One in every 50 students enrolled in U.S. higher education is undocumented. Yet, many undocumented students face barriers in the form of federal and state policies that inhibit accessing and obtaining a college degree. This includes state policies restricting these students from enrolling in higher education institutions; accessing in-state tuition, state financial aid, professional and commercial licenses, driver’s licenses, state health care, food and housing assistance; and difficulties obtaining work authorization and employment — not to mention being under constant threat of deportation. Undocumented students, including DACA recipients, are also ineligible for federal financial aid.
With that in mind, Ed Trust researchers analyzed nine criteria in the 15 states with the largest shares of undocumented college students — Arizona, California, Colorado, Florida, Illinois, Georgia, Maryland, Massachusetts, Nevada, New Jersey, New York, North Carolina, Texas, Virginia, and Washington — to determine whether state policies are helping or hurting undocumented students’ ability to attend college and how access and success for this underserved student population could be improved.
To complement this report, we have also created The Higher Education Access and Success tool, an interactive resource designed to provide state and federal policymakers, advocates, educators, and others with detailed information about state policies on college access and success for undocumented students. The tool displays information for the nine criteria in those 15 states with the largest shares of undocumented college students.
State policies for all nine criteria are categorized by the amount of access they provide for undocumented students in higher education. See “Defining Level of Access” below to view how categories are defined. Also note that the term “all undocumented students” refers to both DACA recipients and those without DACA.
Choose a State to View Stats:
Information on the eligibility of undocumented individuals for the first criterion was gathered from the National Immigration Law Center (NILC) Map on State Laws & Policies on Access to Higher Education for Immigrants.
Information for the second through fifth criteria were gathered from the Presidents’ Alliance for Higher Education and Immigration, Higher Ed Immigration Portal.
We obtained information for criteria six through eight from health, housing, and food assistance agencies in each state.
Lastly, information for criterion nine was obtained from the National Conference of State Legislatures (NCSL) Immigration Laws and Current State Immigration Legislation Database and we confirmed this information with immigration advocacy agencies in each state.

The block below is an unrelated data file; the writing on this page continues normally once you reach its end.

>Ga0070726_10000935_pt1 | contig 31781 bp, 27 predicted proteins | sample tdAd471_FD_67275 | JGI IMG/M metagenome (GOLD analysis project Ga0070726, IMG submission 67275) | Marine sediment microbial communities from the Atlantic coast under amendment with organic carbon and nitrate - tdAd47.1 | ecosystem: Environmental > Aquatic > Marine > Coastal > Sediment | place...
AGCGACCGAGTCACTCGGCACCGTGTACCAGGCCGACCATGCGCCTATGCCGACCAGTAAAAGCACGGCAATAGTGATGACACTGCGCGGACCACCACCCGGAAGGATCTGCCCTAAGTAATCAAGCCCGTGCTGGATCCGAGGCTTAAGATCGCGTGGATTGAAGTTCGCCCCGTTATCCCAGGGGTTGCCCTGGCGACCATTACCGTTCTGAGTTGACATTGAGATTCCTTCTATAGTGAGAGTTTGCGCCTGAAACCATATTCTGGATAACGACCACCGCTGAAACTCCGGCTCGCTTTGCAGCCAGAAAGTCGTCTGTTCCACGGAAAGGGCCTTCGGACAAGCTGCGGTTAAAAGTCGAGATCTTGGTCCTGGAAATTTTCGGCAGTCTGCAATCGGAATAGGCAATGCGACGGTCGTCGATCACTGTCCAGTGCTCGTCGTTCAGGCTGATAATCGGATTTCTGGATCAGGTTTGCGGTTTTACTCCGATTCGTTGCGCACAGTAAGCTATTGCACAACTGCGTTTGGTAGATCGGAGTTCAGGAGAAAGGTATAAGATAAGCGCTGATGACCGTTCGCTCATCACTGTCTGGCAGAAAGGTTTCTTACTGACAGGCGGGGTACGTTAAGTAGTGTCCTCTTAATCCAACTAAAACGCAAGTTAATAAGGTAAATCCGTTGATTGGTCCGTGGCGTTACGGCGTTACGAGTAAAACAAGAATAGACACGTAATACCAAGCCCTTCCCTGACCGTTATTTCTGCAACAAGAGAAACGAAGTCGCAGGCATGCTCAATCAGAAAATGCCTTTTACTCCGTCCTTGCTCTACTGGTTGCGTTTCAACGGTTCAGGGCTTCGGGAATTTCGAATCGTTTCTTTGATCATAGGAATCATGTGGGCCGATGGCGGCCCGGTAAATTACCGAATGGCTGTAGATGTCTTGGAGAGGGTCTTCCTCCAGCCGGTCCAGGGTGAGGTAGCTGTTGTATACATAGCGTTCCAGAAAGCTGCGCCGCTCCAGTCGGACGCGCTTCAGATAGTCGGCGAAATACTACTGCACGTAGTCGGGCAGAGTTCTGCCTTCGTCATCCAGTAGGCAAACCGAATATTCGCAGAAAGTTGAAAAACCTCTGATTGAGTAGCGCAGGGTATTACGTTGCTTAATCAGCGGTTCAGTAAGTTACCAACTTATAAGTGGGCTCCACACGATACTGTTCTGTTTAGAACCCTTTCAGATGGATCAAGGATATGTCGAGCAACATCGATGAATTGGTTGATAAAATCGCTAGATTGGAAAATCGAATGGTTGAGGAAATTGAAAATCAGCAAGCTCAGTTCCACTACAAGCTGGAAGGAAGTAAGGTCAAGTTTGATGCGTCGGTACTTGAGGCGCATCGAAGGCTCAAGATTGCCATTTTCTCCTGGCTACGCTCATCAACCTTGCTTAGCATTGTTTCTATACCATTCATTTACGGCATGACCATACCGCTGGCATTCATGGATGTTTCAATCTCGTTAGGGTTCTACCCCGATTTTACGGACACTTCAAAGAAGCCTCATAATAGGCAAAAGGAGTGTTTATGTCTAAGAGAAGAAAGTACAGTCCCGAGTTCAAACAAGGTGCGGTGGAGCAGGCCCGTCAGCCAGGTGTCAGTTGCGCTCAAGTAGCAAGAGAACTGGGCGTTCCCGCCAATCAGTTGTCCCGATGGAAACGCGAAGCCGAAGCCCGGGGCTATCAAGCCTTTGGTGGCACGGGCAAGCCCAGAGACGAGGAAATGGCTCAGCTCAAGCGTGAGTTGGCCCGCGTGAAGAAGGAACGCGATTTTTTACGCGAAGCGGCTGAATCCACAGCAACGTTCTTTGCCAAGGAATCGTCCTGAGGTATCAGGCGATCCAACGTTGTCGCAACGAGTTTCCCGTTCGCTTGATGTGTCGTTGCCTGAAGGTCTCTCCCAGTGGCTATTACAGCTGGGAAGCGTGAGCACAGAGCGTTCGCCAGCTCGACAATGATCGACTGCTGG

9 Key Criteria for Undocumented Student Higher Education Access and Success:
- Can undocumented students enroll in the state’s public two- and four-year higher education institutions?
- Do undocumented students have access to in-state resident tuition?
- Do undocumented students have access to state financial aid?
- Do undocumented students have access to professional or commercial licenses?
- Do undocumented students have access to a driver’s license?
- Do undocumented students have access to state-level health-care programs?
- Do undocumented students have access to state-level food programs?
- Do undocumented students have access to state-level housing-assistance programs?
- Does the state have sanctuary policies limiting collaboration between local entities and federal immigration authorities?
Defining Level of Access
|CRITERIA||LEVEL OF ACCESS||DEFINITION|
|All criteria, except Sanctuary Policies||Comprehensive||
State policies provide access to criteria for all undocumented students, regardless of DACA status.
State policies provide access to criteria for some undocumented students and under certain conditions.
|Prohibitive||State policies prohibit all undocumented students from accessing criteria.|
|Sanctuary Policies||Collaboration Limited||
State policies limit collaboration between local entities and federal immigration authorities.
State policies allow collaboration between local entities and federal immigration authorities.